The panel should hold its first cyber-specific budget hearing this year, Rep. Dutch Ruppersberger says.
The House Appropriations Committee’s homeland security panel should take a far more active role overseeing the Homeland Security Department’s cyber operations this year, according to a report Rep. Dutch Ruppersberger, D-Md., sent to fellow committee members Monday.
The report outlines several key areas the panel should focus on, including the threat of adversary nations stealing U.S. government hacking tools, cyber threats against industrial control systems that manage chemical and gas plants and ways to surge information sharing about cyber threats within industry sectors.
The panel should also hold its first-ever cybersecurity-specific budget hearing this year while the Appropriations Committee mulls the administration’s 2019 fiscal year budget request, the report states.
Ruppersberger, whose district includes the National Security Agency in Fort Meade, Maryland, was the ranking Democrat on the House Intelligence Committee from 2011 to 2015, where he focused extensively on cyber threats.
His report, which is based on meetings with more than 50 current and former cybersecurity officials from government and industry, follows a recent trend of congressional committees taking a more active role in cybersecurity. The Senate Armed Services Committee, for example, added a new cybersecurity subcommittee last year.
The homeland security appropriations panel should also review an administration proposal to transfer Homeland Security’s cyber research and development work from the department’s science and technology wing to its cyber operations division, which is currently called the National Protection and Programs Directorate, Ruppersberger’s report states.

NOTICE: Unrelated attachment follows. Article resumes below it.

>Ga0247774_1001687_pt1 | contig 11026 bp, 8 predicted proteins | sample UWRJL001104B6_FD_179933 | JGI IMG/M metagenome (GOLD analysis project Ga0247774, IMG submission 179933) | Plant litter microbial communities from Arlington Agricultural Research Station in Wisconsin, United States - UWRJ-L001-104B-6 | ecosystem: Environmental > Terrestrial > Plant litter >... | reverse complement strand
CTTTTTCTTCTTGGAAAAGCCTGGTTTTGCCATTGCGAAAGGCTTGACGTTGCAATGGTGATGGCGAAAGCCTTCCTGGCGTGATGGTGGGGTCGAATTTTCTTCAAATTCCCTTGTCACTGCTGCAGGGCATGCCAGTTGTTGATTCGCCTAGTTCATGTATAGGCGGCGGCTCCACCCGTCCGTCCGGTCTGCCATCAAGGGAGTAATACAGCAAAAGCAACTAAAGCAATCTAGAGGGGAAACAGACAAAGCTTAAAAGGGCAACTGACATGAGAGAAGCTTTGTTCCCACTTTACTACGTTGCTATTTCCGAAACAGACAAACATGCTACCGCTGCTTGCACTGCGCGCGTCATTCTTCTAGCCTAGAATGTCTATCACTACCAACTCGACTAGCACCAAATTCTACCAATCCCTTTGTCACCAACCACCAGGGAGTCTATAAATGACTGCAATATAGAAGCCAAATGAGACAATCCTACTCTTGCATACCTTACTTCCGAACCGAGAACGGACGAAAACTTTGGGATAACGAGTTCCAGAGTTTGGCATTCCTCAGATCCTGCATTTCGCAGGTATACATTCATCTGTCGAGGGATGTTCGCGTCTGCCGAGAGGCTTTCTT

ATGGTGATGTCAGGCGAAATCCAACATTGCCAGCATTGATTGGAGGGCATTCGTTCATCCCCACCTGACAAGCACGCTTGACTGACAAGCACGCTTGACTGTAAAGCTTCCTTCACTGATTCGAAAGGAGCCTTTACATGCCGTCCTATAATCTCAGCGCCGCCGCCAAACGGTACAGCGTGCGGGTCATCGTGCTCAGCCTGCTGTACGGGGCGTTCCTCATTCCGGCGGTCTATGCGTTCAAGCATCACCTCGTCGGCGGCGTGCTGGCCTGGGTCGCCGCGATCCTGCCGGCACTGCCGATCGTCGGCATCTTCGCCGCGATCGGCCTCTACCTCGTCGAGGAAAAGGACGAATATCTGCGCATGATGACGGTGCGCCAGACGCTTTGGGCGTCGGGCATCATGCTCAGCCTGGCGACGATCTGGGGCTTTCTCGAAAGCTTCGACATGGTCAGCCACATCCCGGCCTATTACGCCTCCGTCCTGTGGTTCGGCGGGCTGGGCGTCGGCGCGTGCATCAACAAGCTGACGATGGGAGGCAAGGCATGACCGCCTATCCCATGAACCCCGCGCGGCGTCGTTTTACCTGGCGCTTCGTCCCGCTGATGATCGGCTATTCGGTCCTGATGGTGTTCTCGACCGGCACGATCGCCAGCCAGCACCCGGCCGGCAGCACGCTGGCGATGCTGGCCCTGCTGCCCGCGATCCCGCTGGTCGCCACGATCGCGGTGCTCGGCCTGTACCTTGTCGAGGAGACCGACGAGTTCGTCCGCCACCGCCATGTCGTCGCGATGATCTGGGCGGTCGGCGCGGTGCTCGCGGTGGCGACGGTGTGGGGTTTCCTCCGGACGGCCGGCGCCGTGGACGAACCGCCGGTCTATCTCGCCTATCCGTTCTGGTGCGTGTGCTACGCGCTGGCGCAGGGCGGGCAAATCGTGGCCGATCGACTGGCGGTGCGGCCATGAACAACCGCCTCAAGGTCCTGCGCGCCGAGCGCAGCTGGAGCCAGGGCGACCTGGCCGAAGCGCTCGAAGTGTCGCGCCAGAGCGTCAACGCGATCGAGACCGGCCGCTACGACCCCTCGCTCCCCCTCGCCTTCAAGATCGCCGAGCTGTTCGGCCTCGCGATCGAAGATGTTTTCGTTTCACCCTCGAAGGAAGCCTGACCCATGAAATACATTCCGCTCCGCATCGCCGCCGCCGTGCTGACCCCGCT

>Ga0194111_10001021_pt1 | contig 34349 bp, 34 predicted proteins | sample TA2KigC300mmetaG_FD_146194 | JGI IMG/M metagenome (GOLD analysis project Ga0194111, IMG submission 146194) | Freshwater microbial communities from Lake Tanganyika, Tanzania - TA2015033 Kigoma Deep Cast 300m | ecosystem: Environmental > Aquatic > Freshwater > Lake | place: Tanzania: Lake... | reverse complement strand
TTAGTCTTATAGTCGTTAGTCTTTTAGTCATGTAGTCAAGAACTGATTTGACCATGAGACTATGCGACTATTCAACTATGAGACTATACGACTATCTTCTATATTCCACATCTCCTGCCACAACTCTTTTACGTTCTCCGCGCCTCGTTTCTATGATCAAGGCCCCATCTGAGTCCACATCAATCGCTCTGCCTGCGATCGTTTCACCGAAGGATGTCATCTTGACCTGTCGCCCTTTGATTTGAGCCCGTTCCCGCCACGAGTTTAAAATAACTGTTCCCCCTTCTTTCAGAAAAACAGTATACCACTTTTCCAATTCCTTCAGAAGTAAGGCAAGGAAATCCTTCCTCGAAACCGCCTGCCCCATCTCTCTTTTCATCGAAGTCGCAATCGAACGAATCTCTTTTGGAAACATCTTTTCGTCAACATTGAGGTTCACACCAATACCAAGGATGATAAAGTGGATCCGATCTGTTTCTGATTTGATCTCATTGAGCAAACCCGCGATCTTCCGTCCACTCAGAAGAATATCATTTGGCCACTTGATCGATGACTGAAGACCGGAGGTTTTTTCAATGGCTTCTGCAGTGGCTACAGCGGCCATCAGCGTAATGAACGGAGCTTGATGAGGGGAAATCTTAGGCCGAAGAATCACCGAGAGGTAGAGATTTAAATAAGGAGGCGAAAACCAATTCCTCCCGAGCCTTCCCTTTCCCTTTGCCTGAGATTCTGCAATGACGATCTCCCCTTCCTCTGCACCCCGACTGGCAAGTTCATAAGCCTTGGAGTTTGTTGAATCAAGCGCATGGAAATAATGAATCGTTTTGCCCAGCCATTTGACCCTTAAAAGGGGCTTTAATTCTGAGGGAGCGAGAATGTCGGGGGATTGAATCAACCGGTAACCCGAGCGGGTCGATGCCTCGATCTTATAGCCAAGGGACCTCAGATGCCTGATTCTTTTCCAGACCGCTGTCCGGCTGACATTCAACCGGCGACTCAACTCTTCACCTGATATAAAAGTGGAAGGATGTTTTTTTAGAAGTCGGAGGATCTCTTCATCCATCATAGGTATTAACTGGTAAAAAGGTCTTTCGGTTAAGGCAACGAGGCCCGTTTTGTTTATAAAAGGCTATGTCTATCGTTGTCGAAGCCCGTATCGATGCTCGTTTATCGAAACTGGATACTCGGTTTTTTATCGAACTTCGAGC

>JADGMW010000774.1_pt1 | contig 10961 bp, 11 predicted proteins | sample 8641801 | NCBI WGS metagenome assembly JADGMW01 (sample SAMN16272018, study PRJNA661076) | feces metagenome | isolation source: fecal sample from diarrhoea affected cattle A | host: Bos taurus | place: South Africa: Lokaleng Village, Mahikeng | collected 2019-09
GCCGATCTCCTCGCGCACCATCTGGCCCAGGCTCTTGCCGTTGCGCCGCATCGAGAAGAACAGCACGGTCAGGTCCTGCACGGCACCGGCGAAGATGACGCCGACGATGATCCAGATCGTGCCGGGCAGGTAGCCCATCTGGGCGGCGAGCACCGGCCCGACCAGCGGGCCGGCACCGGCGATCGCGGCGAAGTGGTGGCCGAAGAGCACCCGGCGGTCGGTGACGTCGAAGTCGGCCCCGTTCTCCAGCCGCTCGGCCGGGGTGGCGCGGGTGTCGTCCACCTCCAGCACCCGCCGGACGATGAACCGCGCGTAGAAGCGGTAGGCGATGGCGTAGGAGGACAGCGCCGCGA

That move has been criticized by numerous lawmakers and is barred in the Senate version of a Homeland Security reauthorization bill. Critics worry that, given the urgency of cyber operations work, research and development will get lost in the shuffle.
Finally, the committee should examine ways to fundamentally reorganize how the government manages cybersecurity, the report states.
The reorganization may involve elevating the Homeland Security Department’s cyber mission to an even greater degree than it would be under the current reauthorization bills in the House and Senate, the report states.
Another likely area for improvement is increased cooperation between Homeland Security and the intelligence community, the report states, including the department possibly acting as a conduit between intelligence community resources and the private sector.
Ruppersberger first mentioned the report during a mid-April Appropriations Committee hearing, where he also proposed a cyber-specific subcommittee hearing. Homeland Security Secretary Kirstjen Nielsen, who was testifying, said she supported the idea of the hearing.
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